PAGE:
Effects of photochemical oxidation on the mixing state and light absorption of black carbon in the urban atmosphere of China

Qiyuan Wang, Rujin Huang, Zhuzi Zhao, Junji Cao, Haiyan Ni, Xuexi Tie, Chongshu Zhu, Zhenxing Shen, Meng Wang, Wenting Dai, Yongming Han, Ningning Zhang, André S.H. Prévôt

Research output: Journal article publicationJournal articleAcademic researchpeer-review

35 Citations (Scopus)


The relationship between the refractory black carbon (rBC) aerosol mixing state and the atmospheric oxidation capacity was investigated to assess the possible influence of oxidants on the particles' light absorption effects at two large cities in China. The number fraction of thickly-coated rBC particles (F rBC) was positively correlated with a measure of the oxidant concentrations (OX = O3 + NO2), indicating an enhancement of coated rBC particles under more oxidizing conditions. The slope of a linear regression of F rBC versus OX was 0.58% ppb-1 for Beijing and 0.84% ppb-1 for Xi'an, and these relationships provide some insights into the evolution of rBC mixing state in relation to atmospheric oxidation processes. The mass absorption cross-section of rBC (MACrBC) increased with OX during the daytime at Xi'an, at a rate of 0.26 m2 g-1 ppb-1, suggesting that more oxidizing conditions lead to internal mixing that enhances the light-absorbing capacity of rBC particles. Understanding the dependence of the increasing rates of F rBC and MACrBC as a function of OX may lead to improvements of climate models that deal with the warming effects, but more studies in different cities and seasons are needed to gauge the broader implications of these findings.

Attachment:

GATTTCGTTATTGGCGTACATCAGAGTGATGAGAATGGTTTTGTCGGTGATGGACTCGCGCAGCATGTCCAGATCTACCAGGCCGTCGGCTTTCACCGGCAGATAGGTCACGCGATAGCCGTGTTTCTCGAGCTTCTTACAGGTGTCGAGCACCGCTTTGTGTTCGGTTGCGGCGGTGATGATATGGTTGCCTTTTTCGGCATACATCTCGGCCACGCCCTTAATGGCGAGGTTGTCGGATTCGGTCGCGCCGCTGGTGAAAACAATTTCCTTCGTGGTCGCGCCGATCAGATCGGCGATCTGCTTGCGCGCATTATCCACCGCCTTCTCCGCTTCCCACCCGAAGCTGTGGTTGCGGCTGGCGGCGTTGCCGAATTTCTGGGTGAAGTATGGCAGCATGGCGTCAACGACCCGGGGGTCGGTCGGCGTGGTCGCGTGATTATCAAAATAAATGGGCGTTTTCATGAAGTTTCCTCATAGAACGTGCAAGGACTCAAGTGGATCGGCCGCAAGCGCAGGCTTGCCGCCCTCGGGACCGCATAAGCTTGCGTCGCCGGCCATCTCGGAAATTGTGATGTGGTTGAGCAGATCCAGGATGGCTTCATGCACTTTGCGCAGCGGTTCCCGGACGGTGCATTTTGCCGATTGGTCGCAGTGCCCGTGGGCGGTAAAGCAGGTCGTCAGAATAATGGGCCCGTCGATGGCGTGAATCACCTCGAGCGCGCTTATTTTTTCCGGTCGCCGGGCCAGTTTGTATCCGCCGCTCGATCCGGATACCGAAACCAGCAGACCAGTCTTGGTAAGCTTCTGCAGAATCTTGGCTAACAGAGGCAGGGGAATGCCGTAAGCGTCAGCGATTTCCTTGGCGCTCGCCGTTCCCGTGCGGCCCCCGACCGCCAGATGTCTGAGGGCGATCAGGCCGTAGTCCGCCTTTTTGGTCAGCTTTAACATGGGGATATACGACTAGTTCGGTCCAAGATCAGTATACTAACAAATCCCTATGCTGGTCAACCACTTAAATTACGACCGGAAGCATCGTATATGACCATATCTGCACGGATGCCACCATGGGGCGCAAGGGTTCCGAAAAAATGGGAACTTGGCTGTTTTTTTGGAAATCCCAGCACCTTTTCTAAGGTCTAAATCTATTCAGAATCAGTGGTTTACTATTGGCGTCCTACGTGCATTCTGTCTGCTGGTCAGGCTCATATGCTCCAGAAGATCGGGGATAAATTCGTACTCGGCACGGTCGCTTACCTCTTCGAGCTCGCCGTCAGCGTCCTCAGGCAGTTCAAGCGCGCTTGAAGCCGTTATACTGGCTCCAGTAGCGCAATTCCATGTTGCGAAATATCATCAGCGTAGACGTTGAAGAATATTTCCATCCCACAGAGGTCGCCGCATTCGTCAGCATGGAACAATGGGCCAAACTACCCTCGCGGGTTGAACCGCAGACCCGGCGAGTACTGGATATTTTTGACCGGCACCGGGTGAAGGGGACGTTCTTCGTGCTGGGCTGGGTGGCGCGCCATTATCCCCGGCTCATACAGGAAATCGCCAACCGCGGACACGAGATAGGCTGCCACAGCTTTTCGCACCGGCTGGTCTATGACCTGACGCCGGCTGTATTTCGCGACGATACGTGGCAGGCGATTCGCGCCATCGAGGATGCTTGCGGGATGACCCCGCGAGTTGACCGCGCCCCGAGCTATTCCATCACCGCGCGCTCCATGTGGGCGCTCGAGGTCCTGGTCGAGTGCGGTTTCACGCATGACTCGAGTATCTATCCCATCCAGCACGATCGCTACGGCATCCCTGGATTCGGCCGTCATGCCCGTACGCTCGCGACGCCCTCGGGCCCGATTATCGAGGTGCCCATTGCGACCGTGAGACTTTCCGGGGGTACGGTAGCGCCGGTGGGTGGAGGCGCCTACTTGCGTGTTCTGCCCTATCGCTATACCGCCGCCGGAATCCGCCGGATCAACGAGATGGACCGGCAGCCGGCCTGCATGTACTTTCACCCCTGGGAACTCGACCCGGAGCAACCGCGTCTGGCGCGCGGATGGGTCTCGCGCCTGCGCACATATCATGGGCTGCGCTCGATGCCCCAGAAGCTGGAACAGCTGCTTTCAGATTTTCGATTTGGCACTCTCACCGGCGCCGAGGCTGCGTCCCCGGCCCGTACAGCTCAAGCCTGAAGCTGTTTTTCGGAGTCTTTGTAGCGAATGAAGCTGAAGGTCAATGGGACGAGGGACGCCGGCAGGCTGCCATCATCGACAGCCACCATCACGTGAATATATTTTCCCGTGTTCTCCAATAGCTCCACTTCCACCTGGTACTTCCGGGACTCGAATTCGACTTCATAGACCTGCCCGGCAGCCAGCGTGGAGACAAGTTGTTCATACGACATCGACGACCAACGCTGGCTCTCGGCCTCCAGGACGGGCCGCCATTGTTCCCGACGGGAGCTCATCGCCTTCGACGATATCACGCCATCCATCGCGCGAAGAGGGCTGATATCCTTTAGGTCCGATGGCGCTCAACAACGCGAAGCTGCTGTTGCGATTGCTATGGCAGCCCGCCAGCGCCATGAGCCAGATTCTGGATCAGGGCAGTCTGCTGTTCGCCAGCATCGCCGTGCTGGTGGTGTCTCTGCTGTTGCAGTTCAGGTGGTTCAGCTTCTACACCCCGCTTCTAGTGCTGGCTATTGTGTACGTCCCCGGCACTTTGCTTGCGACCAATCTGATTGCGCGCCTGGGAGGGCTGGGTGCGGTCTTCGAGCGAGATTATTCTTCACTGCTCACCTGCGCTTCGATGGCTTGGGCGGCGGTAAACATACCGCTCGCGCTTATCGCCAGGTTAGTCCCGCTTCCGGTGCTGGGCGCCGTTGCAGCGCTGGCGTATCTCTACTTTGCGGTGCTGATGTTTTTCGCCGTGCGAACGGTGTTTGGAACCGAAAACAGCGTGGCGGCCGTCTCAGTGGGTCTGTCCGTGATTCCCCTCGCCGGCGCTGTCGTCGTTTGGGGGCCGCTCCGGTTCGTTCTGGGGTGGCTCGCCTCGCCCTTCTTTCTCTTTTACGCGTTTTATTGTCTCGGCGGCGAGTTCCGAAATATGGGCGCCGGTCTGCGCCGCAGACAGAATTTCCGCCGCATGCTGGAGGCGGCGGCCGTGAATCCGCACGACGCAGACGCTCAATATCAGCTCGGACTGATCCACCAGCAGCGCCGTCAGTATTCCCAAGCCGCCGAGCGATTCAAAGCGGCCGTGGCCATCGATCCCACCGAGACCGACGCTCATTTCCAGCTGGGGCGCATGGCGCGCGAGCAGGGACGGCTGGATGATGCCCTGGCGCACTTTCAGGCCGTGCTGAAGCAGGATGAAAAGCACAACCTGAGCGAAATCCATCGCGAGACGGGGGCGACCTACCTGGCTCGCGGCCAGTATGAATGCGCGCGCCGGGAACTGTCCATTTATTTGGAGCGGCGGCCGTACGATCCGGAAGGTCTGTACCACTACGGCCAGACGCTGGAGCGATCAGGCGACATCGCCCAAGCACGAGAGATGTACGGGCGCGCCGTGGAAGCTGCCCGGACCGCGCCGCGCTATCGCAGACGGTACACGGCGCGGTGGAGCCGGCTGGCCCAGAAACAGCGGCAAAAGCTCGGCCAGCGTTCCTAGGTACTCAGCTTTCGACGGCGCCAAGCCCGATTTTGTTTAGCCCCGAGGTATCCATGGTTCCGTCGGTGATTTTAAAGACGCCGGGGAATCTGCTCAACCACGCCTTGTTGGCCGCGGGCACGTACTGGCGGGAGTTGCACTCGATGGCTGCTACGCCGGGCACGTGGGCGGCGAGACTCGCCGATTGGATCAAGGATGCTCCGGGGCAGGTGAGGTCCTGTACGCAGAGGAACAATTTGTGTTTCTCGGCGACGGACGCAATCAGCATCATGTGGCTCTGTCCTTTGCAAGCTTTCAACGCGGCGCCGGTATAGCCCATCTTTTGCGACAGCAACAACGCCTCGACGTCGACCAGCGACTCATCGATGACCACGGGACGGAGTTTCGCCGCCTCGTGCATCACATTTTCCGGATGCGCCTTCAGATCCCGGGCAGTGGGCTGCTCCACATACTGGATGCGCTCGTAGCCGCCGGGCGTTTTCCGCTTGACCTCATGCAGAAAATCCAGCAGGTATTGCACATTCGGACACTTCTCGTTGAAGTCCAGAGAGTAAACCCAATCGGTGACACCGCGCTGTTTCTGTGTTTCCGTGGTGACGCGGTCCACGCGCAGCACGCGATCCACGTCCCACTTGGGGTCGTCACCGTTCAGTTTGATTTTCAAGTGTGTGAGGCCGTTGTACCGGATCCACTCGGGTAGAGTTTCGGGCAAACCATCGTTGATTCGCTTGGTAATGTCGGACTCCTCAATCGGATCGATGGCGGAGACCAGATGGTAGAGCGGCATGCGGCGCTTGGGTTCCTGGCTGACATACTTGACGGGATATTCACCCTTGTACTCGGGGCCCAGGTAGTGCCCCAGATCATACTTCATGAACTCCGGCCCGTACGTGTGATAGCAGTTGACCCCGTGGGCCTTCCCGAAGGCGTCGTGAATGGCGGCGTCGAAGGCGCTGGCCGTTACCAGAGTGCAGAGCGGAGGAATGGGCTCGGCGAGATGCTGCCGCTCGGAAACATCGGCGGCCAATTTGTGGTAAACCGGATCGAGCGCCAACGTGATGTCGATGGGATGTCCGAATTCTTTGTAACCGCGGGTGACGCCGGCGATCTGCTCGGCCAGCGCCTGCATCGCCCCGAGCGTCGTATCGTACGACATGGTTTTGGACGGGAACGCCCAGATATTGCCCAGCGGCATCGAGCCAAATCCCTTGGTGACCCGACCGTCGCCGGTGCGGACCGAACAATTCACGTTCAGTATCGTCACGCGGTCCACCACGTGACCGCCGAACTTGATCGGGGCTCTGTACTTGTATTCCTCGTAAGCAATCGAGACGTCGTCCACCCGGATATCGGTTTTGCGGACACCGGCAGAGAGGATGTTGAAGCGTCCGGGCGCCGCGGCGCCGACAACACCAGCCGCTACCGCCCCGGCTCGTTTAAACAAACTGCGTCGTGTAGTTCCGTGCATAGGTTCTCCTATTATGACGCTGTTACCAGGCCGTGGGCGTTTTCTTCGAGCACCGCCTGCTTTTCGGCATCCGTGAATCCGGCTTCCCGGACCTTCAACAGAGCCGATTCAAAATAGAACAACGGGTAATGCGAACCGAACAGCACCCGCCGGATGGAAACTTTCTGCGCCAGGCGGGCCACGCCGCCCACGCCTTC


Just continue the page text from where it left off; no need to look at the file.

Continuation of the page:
Original languageEnglish
Article number044012
JournalEnvironmental Research Letters
Issue number4
Publication statusPublished - 3 Apr 2017
Externally publishedYes


  • black carbon
  • light absorption
  • mass absorption cross-section
  • mixing state
  • photochemical oxidation

ASJC Scopus subject areas

  • Renewable Energy, Sustainability and the Environment
  • General Environmental Science
  • Public Health, Environmental and Occupational Health


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